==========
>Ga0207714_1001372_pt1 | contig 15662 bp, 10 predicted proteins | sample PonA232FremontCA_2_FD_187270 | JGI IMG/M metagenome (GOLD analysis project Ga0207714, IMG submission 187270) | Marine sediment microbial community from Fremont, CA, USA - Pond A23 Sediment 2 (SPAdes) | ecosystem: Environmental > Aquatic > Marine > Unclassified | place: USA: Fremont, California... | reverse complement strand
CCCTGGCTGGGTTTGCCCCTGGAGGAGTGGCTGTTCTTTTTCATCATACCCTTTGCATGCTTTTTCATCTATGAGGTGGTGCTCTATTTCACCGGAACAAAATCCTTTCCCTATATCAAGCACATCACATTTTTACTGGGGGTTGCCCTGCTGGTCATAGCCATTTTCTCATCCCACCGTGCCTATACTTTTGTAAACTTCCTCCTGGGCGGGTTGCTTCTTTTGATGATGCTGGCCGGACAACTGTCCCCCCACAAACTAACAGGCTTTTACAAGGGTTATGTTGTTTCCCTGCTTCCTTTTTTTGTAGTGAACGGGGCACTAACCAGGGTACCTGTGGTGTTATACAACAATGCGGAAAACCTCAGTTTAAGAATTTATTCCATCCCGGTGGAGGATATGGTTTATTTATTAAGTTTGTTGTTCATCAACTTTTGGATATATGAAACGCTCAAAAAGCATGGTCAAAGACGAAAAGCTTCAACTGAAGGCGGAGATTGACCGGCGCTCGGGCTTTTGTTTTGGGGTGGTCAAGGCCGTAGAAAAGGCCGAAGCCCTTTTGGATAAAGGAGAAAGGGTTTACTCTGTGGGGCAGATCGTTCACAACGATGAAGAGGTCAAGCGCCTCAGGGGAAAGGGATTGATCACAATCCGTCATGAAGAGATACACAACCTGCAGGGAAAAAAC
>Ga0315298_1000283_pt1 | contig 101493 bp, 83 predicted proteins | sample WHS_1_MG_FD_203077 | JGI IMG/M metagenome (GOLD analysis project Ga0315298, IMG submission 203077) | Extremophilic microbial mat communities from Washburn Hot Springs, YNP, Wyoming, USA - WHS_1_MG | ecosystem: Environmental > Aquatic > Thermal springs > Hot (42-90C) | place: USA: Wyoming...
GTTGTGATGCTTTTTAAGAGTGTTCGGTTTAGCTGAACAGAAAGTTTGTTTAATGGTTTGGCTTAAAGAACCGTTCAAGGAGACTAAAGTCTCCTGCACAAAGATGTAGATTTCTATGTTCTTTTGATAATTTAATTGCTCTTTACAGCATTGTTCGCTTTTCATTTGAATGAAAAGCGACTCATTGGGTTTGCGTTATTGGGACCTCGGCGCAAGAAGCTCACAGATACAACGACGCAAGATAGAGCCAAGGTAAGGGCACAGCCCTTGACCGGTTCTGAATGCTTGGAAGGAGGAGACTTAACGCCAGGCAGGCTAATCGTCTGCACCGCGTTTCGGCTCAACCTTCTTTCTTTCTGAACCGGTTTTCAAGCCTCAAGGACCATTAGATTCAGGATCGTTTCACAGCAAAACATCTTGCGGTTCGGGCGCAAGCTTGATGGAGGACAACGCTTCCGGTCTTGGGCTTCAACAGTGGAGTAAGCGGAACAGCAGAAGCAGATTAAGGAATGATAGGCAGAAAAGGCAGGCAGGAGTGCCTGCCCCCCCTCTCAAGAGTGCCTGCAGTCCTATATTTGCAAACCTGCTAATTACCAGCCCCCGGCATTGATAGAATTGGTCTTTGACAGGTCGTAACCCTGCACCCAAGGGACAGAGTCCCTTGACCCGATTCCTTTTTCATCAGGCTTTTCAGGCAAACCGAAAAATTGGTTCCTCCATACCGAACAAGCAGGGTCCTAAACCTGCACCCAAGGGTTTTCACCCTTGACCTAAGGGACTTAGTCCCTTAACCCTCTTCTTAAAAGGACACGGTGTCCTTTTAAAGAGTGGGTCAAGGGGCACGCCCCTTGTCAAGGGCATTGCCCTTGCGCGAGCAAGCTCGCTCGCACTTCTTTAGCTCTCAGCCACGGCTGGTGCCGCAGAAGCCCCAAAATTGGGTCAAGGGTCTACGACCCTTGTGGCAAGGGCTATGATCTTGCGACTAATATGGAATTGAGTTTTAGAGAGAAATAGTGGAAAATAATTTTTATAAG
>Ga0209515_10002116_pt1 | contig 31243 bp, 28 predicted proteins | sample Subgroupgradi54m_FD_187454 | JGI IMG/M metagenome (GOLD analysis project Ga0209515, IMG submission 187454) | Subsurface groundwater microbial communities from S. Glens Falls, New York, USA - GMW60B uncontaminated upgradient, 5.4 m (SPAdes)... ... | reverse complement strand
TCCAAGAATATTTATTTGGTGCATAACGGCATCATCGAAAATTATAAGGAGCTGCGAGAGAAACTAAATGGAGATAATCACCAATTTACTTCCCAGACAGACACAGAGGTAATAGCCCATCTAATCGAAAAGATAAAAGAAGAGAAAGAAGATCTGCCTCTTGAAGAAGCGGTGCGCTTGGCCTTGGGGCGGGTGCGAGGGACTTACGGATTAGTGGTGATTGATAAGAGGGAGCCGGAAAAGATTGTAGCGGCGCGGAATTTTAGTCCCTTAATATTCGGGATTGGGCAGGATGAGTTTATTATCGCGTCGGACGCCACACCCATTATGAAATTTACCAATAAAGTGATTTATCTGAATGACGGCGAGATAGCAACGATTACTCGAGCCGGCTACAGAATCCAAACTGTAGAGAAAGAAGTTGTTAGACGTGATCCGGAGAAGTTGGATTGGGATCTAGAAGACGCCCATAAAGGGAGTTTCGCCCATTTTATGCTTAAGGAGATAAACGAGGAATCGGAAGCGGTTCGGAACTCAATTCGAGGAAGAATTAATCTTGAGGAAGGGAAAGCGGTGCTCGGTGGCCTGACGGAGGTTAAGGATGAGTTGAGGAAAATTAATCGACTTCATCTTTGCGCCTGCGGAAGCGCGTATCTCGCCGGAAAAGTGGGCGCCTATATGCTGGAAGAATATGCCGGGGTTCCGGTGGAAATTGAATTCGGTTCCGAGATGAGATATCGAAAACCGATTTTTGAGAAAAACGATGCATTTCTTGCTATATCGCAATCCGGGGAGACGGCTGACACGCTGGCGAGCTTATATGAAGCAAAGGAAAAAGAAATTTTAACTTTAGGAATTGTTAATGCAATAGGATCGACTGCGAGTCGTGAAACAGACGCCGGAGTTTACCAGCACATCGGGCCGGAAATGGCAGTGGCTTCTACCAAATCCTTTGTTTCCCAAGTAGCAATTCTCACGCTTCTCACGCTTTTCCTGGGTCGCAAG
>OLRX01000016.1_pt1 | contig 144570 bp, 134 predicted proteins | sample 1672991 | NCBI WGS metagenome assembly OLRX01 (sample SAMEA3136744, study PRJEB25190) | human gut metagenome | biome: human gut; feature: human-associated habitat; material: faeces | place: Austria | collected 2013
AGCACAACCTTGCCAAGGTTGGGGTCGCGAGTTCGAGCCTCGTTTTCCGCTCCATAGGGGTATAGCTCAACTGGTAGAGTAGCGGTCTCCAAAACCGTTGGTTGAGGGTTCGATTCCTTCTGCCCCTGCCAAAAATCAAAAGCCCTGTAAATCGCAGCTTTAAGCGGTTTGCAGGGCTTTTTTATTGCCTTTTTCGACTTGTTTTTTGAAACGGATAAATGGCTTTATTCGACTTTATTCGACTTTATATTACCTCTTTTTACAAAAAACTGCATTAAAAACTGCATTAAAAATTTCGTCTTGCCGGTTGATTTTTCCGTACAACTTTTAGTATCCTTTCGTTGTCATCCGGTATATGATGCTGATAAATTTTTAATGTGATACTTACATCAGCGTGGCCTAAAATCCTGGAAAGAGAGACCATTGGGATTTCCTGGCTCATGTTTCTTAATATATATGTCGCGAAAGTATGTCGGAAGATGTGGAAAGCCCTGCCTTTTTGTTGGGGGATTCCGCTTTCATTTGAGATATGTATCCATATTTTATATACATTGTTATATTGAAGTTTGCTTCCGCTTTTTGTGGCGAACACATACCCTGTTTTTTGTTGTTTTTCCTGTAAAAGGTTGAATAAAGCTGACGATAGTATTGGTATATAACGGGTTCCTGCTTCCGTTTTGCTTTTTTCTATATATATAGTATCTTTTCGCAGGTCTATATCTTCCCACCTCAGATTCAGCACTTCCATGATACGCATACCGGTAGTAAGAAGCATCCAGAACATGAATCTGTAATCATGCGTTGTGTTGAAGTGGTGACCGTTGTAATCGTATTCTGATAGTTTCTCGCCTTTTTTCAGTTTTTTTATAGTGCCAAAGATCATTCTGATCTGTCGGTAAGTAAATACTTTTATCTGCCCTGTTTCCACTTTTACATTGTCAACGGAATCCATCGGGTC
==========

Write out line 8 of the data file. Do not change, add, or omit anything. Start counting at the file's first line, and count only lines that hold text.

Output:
AGCACAACCTTGCCAAGGTTGGGGTCGCGAGTTCGAGCCTCGTTTTCCGCTCCATAGGGGTATAGCTCAACTGGTAGAGTAGCGGTCTCCAAAACCGTTGGTTGAGGGTTCGATTCCTTCTGCCCCTGCCAAAAATCAAAAGCCCTGTAAATCGCAGCTTTAAGCGGTTTGCAGGGCTTTTTTATTGCCTTTTTCGACTTGTTTTTTGAAACGGATAAATGGCTTTATTCGACTTTATTCGACTTTATATTACCTCTTTTTACAAAAAACTGCATTAAAAACTGCATTAAAAATTTCGTCTTGCCGGTTGATTTTTCCGTACAACTTTTAGTATCCTTTCGTTGTCATCCGGTATATGATGCTGATAAATTTTTAATGTGATACTTACATCAGCGTGGCCTAAAATCCTGGAAAGAGAGACCATTGGGATTTCCTGGCTCATGTTTCTTAATATATATGTCGCGAAAGTATGTCGGAAGATGTGGAAAGCCCTGCCTTTTTGTTGGGGGATTCCGCTTTCATTTGAGATATGTATCCATATTTTATATACATTGTTATATTGAAGTTTGCTTCCGCTTTTTGTGGCGAACACATACCCTGTTTTTTGTTGTTTTTCCTGTAAAAGGTTGAATAAAGCTGACGATAGTATTGGTATATAACGGGTTCCTGCTTCCGTTTTGCTTTTTTCTATATATATAGTATCTTTTCGCAGGTCTATATCTTCCCACCTCAGATTCAGCACTTCCATGATACGCATACCGGTAGTAAGAAGCATCCAGAACATGAATCTGTAATCATGCGTTGTGTTGAAGTGGTGACCGTTGTAATCGTATTCTGATAGTTTCTCGCCTTTTTTCAGTTTTTTTATAGTGCCAAAGATCATTCTGATCTGTCGGTAAGTAAATACTTTTATCTGCCCTGTTTCCACTTTTACATTGTCAACGGAATCCATCGGGTC